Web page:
Sunday, 15 August 2010

Brie Cheesesteak

It seems that the leftover Basics groceries I've accumulated over the past few weeks or so would lend themselves to making a cheesesteak. Since childhood, I have been fond of food combining beef and cheese together, including cheeseburgers, pizza, bolognese and lasagna. I have never tried a Philly Cheesesteak however, and having spent some time in the States walking their streets and sampling their fare, I'm curious about it, and hope that if I were ever to go on a culinary roadtrip through America with like-minded friends, Philadelphia would be one of the stopovers.

In the meantime though, I will have to make do with the groceries I have, and a little bit of applied creativity. The problem however is that I do not have cheese, and one would assume that cheese makes up half the cheesesteak. Of the common cheeses listed in Wikipedia that go into a cheesesteak, Provolone and Cheese Whiz are not easily obtainable in the UK, the former only available at Harrod's and specialist cheese shops, and the latter being almost impossible to find. I could use mozzarella or processed cheese singles too, but I have already covered both in earlier blog posts. 

The next mild cheese I had in mind was the Basics Brie. I remember having come across this variety of cheese in various places, including articles on the Web using it as an ingredient, dinners in ski resorts and at various receptions held by companies to recruit university students. The labelling describes it as a soft mild cheese, which I felt would make it a viable candidate as a cheesesteak cheese. Sad to say then, that the Sainsbury's Basics Brie could be described in three words: "I've had better." Really, you would have thought that the French would have more pride than to make products like this.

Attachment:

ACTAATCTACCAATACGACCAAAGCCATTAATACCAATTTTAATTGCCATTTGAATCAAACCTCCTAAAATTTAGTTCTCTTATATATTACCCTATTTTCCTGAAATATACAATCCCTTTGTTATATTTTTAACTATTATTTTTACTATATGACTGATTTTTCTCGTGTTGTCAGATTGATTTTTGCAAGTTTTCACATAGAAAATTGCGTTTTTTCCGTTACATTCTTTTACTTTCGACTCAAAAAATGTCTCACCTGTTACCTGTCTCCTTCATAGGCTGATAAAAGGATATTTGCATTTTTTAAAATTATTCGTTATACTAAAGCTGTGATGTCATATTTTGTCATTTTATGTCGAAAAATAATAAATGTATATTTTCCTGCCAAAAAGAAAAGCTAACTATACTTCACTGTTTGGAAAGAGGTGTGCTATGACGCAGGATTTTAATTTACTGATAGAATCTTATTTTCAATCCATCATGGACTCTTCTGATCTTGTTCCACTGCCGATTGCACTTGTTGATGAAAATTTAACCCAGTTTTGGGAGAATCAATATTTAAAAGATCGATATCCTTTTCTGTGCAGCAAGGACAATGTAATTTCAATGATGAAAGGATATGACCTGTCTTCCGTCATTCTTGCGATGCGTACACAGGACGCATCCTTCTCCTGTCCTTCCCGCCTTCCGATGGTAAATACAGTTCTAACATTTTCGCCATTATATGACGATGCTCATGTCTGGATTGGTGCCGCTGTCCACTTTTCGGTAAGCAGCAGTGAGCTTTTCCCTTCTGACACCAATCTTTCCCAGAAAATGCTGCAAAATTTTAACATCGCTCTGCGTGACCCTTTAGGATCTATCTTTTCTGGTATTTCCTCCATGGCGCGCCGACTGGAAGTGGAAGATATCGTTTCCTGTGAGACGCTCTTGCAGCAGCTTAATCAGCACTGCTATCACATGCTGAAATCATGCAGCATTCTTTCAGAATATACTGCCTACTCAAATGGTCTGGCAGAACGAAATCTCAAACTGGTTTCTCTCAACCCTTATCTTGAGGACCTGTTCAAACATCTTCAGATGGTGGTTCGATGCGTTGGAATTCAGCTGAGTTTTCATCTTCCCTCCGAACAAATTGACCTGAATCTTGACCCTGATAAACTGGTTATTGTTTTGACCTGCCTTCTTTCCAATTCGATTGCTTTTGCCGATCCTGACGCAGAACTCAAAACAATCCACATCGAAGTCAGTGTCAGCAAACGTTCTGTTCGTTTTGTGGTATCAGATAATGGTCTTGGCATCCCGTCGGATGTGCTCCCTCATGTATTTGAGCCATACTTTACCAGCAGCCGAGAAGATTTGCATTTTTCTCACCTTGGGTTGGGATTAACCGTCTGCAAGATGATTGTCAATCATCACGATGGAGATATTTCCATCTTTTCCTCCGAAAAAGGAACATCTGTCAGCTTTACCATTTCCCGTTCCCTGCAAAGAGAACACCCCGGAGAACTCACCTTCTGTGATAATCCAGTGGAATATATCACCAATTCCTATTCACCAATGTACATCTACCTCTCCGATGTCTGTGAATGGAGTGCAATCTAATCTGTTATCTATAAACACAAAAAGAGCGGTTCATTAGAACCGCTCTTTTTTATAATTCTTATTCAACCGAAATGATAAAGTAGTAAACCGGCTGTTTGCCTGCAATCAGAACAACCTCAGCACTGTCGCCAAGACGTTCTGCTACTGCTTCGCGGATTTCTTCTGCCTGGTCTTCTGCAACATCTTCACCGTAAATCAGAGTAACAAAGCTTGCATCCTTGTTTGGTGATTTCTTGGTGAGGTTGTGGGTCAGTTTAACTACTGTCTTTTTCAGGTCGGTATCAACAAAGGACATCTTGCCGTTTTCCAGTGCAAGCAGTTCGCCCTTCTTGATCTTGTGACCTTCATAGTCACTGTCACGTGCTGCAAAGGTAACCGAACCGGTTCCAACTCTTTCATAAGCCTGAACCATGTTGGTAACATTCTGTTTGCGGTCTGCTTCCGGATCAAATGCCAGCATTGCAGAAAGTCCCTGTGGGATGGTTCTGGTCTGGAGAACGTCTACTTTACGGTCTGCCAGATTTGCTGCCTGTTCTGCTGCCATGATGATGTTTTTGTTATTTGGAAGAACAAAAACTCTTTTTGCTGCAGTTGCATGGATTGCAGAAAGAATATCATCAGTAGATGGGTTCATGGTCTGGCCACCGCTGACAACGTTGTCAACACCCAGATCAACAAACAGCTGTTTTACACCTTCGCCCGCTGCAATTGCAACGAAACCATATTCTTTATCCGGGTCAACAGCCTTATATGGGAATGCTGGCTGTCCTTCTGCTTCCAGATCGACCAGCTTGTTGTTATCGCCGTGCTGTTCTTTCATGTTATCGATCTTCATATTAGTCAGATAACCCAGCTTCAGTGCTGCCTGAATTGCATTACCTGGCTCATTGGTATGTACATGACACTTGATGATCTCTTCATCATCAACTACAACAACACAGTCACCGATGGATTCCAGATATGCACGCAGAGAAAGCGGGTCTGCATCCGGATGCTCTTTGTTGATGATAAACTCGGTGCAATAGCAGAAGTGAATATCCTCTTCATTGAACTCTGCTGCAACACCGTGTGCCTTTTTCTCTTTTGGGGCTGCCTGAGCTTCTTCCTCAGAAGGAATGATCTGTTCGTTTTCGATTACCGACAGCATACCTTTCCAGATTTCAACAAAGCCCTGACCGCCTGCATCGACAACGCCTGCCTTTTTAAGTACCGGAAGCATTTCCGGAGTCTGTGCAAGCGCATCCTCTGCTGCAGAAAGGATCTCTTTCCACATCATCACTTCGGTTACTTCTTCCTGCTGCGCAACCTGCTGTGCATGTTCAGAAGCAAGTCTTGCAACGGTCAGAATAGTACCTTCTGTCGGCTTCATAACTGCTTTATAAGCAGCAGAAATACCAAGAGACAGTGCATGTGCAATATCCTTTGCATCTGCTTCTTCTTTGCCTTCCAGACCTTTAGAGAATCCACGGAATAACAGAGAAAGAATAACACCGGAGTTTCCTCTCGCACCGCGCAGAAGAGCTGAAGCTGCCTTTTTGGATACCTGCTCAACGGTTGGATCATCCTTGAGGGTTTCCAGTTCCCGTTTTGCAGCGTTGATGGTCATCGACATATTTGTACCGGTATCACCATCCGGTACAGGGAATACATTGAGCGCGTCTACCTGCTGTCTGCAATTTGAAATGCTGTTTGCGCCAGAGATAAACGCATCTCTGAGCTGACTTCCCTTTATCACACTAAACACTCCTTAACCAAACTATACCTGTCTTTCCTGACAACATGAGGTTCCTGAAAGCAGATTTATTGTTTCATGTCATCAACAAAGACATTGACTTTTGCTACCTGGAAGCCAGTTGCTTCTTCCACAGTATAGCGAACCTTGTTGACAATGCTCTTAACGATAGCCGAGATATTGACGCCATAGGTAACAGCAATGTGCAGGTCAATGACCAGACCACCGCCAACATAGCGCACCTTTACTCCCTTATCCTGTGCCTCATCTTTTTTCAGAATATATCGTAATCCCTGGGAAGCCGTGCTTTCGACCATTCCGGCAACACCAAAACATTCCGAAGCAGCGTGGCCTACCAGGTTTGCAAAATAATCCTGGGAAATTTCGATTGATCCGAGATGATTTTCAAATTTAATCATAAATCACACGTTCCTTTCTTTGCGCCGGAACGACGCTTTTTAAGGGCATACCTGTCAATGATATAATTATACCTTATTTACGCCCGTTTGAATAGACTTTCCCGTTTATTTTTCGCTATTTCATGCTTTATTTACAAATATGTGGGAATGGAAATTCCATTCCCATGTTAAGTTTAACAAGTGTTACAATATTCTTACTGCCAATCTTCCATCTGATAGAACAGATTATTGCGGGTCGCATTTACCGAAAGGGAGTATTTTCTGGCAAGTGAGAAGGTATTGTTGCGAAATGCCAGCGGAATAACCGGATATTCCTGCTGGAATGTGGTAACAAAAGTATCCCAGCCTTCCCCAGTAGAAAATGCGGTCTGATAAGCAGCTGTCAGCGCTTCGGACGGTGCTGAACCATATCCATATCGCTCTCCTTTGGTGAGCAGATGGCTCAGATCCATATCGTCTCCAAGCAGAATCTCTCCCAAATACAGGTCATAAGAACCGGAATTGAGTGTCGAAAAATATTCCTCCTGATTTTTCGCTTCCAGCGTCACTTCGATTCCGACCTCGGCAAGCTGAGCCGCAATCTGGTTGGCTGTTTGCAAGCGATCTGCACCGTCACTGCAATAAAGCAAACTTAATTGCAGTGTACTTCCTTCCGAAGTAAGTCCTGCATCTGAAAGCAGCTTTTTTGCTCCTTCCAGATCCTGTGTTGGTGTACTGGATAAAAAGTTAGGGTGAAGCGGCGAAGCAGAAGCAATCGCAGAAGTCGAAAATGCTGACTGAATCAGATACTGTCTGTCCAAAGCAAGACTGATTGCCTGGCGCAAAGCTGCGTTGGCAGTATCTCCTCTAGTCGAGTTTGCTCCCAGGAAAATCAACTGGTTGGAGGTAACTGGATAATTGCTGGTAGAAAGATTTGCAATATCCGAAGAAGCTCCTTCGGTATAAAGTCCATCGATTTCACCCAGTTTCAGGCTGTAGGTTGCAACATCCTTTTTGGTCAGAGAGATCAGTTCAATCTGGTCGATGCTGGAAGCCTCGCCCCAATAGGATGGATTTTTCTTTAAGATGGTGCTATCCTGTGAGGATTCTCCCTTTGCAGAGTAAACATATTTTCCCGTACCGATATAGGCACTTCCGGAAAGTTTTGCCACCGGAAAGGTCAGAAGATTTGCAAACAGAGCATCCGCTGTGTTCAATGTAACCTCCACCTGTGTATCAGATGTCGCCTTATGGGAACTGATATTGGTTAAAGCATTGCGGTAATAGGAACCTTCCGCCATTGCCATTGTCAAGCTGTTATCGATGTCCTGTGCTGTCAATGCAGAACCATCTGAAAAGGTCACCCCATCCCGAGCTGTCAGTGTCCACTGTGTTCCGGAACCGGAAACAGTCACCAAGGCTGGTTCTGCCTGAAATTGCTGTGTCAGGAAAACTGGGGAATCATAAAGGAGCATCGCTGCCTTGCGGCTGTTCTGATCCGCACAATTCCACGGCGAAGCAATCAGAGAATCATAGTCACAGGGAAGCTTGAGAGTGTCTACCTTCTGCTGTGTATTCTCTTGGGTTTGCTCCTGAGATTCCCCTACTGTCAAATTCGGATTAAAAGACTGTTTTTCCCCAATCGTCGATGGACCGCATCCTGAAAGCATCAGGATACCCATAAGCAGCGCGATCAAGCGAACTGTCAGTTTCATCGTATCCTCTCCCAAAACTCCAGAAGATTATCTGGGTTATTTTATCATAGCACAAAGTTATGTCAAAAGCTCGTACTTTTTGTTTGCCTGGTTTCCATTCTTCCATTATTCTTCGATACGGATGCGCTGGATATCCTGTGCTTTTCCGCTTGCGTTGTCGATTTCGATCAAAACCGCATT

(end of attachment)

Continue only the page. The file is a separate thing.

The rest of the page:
So start by slicing up your beef and whatever garnish you wish to add to your cheesesteak. Mix together and season with liberal amounts of black pepper.

Bake a Sainsbury's Basics Part-Baked Baguette in the top rack of the oven, with the prepared beef and garnish at the bottom rack.

Once both are ready, split baguette in half. Put beef on one side and slices of brie on the other. You might find it useful to use a very sharp knife when cutting the brie. A blunt knife would force you to use more pressure, ruining the form of the brie in the process.

Press baguette halves firmly together, wrap in foil, and put in oven at 200 degrees Celsius for about 5 minutes.

It's a shame that I was working with Basics cheese, as I think its regular counterpart would have had more flavour, and lend itself better to the cheesesteak. Overall however, the cheese probably made the sandwich quite filling, despite the reduced amount of beef I had used.

Now, what I actually did with the other half of the baguette would be made known in my next post.

Price per UnitNo. of servingsTrade-up PremiumTrade-up Benefits
Frying Steaks£6.77/kg3-4 steaks+£2.14/kgMore regularly shaped steaks, better cuts of beef?
French Mild Brie£0.95200g+£0.84 for 300gBetter-tasting Brie, choice between French Mild, French ripening or Somerset (prices may differ)

1 comment:

Related Posts Plugin for WordPress, Blogger...